Anyone out there remember Wizard magazine? You know, the fairly long running publication for comic book news and prices which spent the entirety of its existence becoming progressively less interesting and highly prone to upsetting nearly everyone in the four-color world. No? Hardly surprising since Garub Shamus thermite plasma’d his bridges with such terrifying efficiency that the destructive effect has actually rippled back in time so that we may be spared painful memories.
But before ripping off subscribers and attempting to convince comic-book readers of twenty years that what they really wanted to read about was professional wrestling, Wizard experimented with a series of specifically targeted pop-culture magazines under their imprint. Toyfare was, relatively speaking, a hit and stayed around for a while.
A much lesser known attempt was Sci-Fi Invasion, which only ran for four or five issues, probably giving you some indication as to the quality of its content. But, from the darkness, there is light. Or, more accurately, from crappy writing there is a worthwhile recommendation (which is something I pray about every one of my posts).
The Top 10 Sci-Fi Flicks You Might Not Have Seen opened a younger Zee’s eyes to the fact that not every flick worth watching has legions of fans trying to cram it down your throat. Sometimes you have to go digging for those hidden gems. But if, like me, you have no idea where to start because you’re the only one in your family and circle of friends with an interest in somewhat offbeat genre films, it helps to have someone point you in the right direction.
Number 3 on that list was
Director: Wolfgang Petersen
Writers: Barry Lonyear & Edward Khmara
Starring: Dennis Quaid and Louis Gossett Jr.
Enemy Mine is one of those films that never had a major release in Australia. This happens with far too many decent flicks, if you’re asking me, but given that it was made and released during the fairly bloated, effects heavy period of the mid-80’s, it’s kind of understandable.
Willis Davidge (Quaid) is a space fighter pilot engaged in battle with the vicious Drac when his vessel is damaged and he crash lands on an uncharted world in the middle of nowhere. But he didn’t go down alone – a lone Drac fighter crashed as well. The mortal enemies begin a deadly pursuit t0 finish their conflict… but there are more dangers on this world than one another.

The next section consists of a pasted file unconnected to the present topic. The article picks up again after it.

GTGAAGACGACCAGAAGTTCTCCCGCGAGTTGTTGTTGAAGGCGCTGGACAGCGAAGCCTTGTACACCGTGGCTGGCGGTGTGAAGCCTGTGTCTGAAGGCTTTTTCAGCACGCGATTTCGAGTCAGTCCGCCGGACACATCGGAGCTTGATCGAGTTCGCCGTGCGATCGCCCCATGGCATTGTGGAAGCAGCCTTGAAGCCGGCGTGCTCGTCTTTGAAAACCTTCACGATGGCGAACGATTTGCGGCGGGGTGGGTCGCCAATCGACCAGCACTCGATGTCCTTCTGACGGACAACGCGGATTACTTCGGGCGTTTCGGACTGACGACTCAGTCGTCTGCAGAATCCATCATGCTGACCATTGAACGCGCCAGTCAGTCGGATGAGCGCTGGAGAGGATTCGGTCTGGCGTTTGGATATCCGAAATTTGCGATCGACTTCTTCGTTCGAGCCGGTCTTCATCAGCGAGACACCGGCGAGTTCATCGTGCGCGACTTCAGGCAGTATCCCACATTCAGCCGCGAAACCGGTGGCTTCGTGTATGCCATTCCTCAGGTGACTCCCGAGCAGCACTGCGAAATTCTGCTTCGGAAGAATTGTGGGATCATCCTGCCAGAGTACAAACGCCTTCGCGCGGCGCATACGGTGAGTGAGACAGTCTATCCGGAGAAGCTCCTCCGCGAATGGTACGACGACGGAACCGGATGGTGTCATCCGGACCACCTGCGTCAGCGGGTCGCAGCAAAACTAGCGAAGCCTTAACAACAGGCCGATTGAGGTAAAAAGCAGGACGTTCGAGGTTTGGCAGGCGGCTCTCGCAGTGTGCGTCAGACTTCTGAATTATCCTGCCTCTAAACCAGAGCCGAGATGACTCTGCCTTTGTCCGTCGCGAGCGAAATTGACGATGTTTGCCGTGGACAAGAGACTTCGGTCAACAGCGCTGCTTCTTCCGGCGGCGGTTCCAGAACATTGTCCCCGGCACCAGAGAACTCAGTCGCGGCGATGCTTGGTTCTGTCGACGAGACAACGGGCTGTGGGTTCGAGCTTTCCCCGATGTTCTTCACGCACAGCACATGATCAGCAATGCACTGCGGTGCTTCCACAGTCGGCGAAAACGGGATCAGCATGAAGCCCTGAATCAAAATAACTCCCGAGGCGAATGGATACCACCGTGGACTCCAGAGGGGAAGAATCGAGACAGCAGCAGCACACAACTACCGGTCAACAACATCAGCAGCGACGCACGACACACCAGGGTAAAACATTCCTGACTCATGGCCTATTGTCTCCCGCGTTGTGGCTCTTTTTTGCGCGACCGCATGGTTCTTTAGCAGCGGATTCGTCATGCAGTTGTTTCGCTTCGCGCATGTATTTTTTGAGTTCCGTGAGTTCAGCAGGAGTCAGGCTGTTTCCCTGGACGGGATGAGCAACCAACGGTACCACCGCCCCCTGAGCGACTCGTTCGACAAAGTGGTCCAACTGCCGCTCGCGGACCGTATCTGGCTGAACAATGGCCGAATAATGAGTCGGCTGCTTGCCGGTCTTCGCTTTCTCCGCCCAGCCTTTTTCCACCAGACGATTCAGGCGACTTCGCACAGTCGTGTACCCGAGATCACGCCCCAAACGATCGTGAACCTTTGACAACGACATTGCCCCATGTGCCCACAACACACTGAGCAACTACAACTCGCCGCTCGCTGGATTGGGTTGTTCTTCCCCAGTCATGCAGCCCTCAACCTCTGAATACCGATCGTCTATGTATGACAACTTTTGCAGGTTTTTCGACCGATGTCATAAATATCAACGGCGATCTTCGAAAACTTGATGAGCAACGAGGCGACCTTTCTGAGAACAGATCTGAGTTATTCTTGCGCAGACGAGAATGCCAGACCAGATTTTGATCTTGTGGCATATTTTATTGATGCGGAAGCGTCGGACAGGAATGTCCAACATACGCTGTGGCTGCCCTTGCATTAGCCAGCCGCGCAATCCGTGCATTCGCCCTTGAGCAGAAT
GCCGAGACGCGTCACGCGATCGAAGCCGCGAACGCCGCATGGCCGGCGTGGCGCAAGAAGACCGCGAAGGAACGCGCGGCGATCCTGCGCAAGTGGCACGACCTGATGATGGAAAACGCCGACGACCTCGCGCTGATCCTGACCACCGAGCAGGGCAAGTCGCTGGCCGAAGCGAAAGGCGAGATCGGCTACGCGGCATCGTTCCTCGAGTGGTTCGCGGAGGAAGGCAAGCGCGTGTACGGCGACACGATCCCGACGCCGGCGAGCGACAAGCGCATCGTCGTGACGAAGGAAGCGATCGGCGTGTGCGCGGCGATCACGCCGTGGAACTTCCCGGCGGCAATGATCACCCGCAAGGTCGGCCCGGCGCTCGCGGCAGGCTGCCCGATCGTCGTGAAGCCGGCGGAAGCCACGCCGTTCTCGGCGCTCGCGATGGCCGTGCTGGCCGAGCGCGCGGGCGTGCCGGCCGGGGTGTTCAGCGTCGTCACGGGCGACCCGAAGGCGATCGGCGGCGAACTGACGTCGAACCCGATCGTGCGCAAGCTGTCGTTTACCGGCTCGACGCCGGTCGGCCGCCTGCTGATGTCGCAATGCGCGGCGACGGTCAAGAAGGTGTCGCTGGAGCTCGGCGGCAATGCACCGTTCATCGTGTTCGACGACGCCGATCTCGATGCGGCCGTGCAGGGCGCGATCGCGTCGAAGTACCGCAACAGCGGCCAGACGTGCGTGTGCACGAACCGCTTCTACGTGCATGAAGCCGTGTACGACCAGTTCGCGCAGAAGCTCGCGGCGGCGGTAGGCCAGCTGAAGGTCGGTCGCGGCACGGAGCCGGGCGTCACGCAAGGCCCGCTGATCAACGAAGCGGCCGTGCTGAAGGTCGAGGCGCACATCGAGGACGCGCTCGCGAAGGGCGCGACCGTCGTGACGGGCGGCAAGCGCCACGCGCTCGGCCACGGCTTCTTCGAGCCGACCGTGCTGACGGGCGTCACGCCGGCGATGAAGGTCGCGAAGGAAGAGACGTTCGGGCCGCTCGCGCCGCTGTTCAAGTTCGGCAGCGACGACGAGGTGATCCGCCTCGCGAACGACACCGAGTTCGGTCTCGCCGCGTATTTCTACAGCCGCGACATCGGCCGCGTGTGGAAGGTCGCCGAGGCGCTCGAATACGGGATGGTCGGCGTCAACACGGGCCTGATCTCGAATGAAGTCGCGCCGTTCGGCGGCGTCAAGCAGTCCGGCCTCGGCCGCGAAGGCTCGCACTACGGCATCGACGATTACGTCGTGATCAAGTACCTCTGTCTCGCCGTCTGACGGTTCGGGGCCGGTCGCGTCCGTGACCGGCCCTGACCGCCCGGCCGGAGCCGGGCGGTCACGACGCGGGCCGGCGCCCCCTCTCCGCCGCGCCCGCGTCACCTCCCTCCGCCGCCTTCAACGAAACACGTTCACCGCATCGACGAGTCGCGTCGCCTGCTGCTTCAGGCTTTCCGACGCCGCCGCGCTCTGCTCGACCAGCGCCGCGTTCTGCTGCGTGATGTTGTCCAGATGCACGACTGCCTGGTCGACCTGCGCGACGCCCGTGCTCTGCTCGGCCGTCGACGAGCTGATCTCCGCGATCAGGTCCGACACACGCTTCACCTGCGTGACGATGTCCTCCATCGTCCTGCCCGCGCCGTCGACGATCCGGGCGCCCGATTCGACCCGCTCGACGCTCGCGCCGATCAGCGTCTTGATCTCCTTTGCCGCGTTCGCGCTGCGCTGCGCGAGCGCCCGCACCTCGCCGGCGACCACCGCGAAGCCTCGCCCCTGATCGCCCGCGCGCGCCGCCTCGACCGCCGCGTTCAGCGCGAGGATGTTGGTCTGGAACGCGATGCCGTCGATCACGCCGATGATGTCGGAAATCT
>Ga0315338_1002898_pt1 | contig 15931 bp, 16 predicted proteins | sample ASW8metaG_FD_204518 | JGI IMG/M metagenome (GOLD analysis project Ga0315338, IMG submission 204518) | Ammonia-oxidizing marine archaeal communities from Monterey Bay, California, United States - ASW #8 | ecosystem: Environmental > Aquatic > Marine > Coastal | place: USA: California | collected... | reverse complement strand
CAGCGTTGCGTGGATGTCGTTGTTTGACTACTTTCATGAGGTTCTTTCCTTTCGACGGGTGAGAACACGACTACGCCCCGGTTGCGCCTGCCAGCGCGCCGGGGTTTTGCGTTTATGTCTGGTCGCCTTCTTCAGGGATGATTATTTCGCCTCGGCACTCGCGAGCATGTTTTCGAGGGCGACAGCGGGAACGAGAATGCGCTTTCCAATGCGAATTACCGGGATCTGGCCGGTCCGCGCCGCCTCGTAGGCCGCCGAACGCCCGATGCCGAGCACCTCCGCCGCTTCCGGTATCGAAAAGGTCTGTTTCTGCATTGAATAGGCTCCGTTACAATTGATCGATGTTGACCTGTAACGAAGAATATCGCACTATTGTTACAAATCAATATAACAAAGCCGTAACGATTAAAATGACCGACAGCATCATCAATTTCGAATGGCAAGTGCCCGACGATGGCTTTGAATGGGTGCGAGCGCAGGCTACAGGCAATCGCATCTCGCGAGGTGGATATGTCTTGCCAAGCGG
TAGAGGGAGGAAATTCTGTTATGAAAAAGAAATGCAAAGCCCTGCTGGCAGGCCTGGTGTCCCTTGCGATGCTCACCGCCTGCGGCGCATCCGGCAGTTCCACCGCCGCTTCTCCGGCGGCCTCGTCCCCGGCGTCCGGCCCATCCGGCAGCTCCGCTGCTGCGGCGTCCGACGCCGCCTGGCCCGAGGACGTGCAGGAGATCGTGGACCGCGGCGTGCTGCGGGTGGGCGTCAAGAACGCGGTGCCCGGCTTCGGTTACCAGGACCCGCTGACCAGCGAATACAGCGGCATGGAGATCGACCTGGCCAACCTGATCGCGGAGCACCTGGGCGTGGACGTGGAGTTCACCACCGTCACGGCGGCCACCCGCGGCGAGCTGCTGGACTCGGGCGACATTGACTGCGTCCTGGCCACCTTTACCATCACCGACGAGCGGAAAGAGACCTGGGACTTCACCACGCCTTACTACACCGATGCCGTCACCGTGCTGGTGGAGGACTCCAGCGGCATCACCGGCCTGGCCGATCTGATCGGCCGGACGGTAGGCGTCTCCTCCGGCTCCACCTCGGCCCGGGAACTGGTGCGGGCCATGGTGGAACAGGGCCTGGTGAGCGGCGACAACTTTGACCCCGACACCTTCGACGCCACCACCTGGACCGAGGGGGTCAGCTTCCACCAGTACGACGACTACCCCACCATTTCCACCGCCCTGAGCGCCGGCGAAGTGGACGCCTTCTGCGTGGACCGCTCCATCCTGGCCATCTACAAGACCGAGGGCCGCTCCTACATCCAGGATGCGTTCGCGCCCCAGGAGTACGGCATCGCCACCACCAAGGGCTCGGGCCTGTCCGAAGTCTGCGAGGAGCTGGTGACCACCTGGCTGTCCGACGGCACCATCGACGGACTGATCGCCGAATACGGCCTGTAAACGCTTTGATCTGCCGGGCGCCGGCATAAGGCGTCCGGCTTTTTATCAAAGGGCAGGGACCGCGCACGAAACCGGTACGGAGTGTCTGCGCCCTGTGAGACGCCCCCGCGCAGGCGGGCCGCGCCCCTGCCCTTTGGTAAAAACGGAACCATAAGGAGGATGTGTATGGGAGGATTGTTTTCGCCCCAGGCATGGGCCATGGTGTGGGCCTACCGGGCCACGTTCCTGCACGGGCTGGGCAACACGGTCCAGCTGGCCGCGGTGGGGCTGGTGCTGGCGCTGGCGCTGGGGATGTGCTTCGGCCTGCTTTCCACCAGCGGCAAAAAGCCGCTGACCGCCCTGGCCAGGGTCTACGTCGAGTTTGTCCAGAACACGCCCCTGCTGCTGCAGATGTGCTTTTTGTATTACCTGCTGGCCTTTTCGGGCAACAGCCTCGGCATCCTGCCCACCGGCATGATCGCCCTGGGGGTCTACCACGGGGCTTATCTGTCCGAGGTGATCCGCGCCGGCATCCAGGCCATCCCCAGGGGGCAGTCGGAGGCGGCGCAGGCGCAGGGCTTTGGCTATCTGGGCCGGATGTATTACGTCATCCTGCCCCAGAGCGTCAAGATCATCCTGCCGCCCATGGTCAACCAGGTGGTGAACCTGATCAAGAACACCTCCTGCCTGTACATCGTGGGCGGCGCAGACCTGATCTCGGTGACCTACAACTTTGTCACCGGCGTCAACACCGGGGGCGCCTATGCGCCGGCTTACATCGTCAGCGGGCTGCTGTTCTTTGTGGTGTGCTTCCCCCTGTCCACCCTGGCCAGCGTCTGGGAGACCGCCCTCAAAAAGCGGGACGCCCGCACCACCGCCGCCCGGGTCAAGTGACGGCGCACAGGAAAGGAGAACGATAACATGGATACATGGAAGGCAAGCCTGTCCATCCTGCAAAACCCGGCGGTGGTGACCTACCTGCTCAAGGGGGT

At its core, this adaptation of a novella by author Barry Longyear is a remake of a 1968 potboiler Hell in the Pacific (starring Lee Marvin and Toshiro Mifune) – wherein two enemies are forced into painfully close quarters and have to choose either to die, or to work together to survive.
Let’s get the obvious out of the way first: This movie has aged. That’s not to necessarily imply that it has aged badly, but it has aged noticeably. The effects for the film are handled by Industrial Light & Magic, and their practical counterparts in the Jim Henson Creature Shop. But this was all pre-CGI, and prosthetics aside, it was always difficult to truly and effectively create free moving critters and alien landscapes. But when held alongside other nostalgic treats like The Last Starfighter (also on that Top 10 list above) the movie occupies a very comfortable piece of sci-fi cinema real estate – one that recalls the wonder of seeing these things for the first time when you were a kid.
Of course the combination of landscape and critters play like a third character to our center figures. Dennis Quaid is…well, he’s Dennis Quaid; you don’t get this guy because you want him to play anything else. He’s always been in my good books (mostly for Innerspace and Dragonheart), and he’s solid as always in this picture. On a side note, I’d just like to say that I think he is the only actor who could have pulled off Han Solo. Playing opposite (under heavy prosthetic makeup) is Lou Gossett Jr. as the Drac “Jerry”. Gossett, once a contender for the crown held now and evermore by Samuel L. Jackson, here breathes real life and heart into his alien pilot.
But all of those aspects are in support of the central idea of this picture: “What is my enemy?” When forced to acknowledge the basic humanity common to all life, and then when further exposure forces further understanding, how are we to regard those whom we have been told are “them” – the outsiders, strangers and “others” that we must oppose. Today this message doesn’t have quite the same poignancy as 1985 – but during the Cold War, this would have cut deeper than the ending of Rambo II and Rocky IV put together.
Maybe I’m exaggerating.
How To Enjoy It
As stated above, this one plays well in Nostalgia-Screen, so pair it with The Last Starfighter or Flight of the Navigator, pour a large glass of chocolate milk, and be in bed by 8:30.